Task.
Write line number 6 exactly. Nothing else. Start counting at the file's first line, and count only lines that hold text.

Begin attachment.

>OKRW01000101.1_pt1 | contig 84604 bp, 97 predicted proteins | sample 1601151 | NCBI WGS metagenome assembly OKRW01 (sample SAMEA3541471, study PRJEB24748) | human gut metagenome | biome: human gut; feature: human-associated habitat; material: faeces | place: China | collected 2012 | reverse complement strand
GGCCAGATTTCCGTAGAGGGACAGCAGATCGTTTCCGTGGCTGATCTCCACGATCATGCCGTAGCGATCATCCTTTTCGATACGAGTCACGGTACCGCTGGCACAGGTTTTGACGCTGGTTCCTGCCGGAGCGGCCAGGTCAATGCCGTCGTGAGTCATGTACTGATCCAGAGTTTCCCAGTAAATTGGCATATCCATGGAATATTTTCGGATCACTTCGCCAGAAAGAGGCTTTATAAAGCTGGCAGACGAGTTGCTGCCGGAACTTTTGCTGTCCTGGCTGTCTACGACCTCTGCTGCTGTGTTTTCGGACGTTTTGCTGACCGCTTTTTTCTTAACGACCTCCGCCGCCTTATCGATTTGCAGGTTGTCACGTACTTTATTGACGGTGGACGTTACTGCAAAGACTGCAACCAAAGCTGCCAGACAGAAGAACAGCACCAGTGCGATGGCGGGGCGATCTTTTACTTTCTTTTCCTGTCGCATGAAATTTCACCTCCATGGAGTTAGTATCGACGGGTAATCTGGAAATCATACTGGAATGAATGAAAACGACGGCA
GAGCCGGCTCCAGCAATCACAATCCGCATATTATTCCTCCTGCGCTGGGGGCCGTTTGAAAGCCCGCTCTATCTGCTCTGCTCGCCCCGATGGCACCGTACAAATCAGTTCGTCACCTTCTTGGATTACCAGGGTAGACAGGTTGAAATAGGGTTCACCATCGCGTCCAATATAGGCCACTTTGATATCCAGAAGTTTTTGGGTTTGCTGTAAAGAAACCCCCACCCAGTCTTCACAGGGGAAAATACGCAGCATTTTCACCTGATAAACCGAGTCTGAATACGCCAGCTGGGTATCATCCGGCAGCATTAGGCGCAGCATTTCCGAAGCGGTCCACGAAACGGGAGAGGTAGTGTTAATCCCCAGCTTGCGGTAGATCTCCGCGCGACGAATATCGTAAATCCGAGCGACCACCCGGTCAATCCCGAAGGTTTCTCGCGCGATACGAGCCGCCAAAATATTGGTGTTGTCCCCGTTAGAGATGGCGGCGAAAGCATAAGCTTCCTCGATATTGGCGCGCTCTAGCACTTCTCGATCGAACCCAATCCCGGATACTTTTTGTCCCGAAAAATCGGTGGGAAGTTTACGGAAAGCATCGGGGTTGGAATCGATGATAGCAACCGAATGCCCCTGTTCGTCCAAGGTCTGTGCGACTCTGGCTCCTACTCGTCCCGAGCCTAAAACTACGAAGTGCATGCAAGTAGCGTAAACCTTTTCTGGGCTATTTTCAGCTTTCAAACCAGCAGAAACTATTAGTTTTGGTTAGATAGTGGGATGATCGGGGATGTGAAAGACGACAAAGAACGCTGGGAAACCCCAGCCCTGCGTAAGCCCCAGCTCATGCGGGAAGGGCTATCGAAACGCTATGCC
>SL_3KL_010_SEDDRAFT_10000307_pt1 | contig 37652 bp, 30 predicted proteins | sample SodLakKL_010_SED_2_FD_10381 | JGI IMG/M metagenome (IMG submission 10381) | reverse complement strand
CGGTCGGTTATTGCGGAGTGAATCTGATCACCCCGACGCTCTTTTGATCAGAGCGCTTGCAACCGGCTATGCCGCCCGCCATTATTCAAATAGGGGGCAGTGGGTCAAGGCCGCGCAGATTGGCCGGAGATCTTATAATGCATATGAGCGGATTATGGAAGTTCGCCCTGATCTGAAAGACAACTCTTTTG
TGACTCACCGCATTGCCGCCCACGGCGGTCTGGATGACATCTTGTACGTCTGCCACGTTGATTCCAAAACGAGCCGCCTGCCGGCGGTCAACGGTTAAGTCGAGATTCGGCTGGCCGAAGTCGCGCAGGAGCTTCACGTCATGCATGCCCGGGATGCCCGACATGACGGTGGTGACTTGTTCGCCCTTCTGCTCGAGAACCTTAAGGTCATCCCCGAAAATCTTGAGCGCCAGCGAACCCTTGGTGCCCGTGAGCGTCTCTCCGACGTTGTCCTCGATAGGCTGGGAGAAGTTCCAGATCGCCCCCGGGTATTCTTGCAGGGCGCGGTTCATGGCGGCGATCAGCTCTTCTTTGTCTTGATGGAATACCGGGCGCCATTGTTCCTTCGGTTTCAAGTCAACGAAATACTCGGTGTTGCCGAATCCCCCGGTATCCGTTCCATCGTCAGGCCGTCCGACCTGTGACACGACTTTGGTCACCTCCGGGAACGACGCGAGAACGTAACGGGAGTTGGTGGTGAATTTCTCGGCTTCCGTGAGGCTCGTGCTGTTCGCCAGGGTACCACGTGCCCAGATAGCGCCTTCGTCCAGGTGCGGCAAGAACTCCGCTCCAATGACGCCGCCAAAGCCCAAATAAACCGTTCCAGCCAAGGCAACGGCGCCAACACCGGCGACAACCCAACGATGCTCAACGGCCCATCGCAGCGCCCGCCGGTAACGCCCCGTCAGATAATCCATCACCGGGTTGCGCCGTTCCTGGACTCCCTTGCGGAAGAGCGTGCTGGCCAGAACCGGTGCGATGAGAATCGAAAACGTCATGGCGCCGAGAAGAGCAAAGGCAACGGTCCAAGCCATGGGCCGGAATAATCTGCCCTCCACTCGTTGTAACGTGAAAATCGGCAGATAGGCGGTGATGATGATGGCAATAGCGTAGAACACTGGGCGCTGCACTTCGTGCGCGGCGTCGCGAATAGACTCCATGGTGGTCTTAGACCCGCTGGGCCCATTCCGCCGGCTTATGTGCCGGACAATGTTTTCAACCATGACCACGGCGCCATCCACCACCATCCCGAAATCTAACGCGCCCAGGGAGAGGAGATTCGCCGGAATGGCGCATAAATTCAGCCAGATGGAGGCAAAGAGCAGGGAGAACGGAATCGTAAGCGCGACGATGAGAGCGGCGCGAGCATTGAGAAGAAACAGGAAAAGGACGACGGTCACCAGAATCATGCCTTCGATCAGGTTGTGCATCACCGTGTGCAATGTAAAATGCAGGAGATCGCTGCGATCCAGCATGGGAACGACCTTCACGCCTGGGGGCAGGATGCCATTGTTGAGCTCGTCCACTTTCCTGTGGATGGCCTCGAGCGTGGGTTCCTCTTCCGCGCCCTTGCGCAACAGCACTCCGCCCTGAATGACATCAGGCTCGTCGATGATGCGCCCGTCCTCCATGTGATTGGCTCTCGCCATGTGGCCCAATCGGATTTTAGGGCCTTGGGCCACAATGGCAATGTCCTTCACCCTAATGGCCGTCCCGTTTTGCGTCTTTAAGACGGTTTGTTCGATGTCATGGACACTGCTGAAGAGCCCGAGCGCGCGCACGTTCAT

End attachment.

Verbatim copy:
TGACTCACCGCATTGCCGCCCACGGCGGTCTGGATGACATCTTGTACGTCTGCCACGTTGATTCCAAAACGAGCCGCCTGCCGGCGGTCAACGGTTAAGTCGAGATTCGGCTGGCCGAAGTCGCGCAGGAGCTTCACGTCATGCATGCCCGGGATGCCCGACATGACGGTGGTGACTTGTTCGCCCTTCTGCTCGAGAACCTTAAGGTCATCCCCGAAAATCTTGAGCGCCAGCGAACCCTTGGTGCCCGTGAGCGTCTCTCCGACGTTGTCCTCGATAGGCTGGGAGAAGTTCCAGATCGCCCCCGGGTATTCTTGCAGGGCGCGGTTCATGGCGGCGATCAGCTCTTCTTTGTCTTGATGGAATACCGGGCGCCATTGTTCCTTCGGTTTCAAGTCAACGAAATACTCGGTGTTGCCGAATCCCCCGGTATCCGTTCCATCGTCAGGCCGTCCGACCTGTGACACGACTTTGGTCACCTCCGGGAACGACGCGAGAACGTAACGGGAGTTGGTGGTGAATTTCTCGGCTTCCGTGAGGCTCGTGCTGTTCGCCAGGGTACCACGTGCCCAGATAGCGCCTTCGTCCAGGTGCGGCAAGAACTCCGCTCCAATGACGCCGCCAAAGCCCAAATAAACCGTTCCAGCCAAGGCAACGGCGCCAACACCGGCGACAACCCAACGATGCTCAACGGCCCATCGCAGCGCCCGCCGGTAACGCCCCGTCAGATAATCCATCACCGGGTTGCGCCGTTCCTGGACTCCCTTGCGGAAGAGCGTGCTGGCCAGAACCGGTGCGATGAGAATCGAAAACGTCATGGCGCCGAGAAGAGCAAAGGCAACGGTCCAAGCCATGGGCCGGAATAATCTGCCCTCCACTCGTTGTAACGTGAAAATCGGCAGATAGGCGGTGATGATGATGGCAATAGCGTAGAACACTGGGCGCTGCACTTCGTGCGCGGCGTCGCGAATAGACTCCATGGTGGTCTTAGACCCGCTGGGCCCATTCCGCCGGCTTATGTGCCGGACAATGTTTTCAACCATGACCACGGCGCCATCCACCACCATCCCGAAATCTAACGCGCCCAGGGAGAGGAGATTCGCCGGAATGGCGCATAAATTCAGCCAGATGGAGGCAAAGAGCAGGGAGAACGGAATCGTAAGCGCGACGATGAGAGCGGCGCGAGCATTGAGAAGAAACAGGAAAAGGACGACGGTCACCAGAATCATGCCTTCGATCAGGTTGTGCATCACCGTGTGCAATGTAAAATGCAGGAGATCGCTGCGATCCAGCATGGGAACGACCTTCACGCCTGGGGGCAGGATGCCATTGTTGAGCTCGTCCACTTTCCTGTGGATGGCCTCGAGCGTGGGTTCCTCTTCCGCGCCCTTGCGCAACAGCACTCCGCCCTGAATGACATCAGGCTCGTCGATGATGCGCCCGTCCTCCATGTGATTGGCTCTCGCCATGTGGCCCAATCGGATTTTAGGGCCTTGGGCCACAATGGCAATGTCCTTCACCCTAATGGCCGTCCCGTTTTGCGTCTTTAAGACGGTTTGTTCGATGTCATGGACACTGCTGAAGAGCCCGAGCGCGCGCACGTTCAT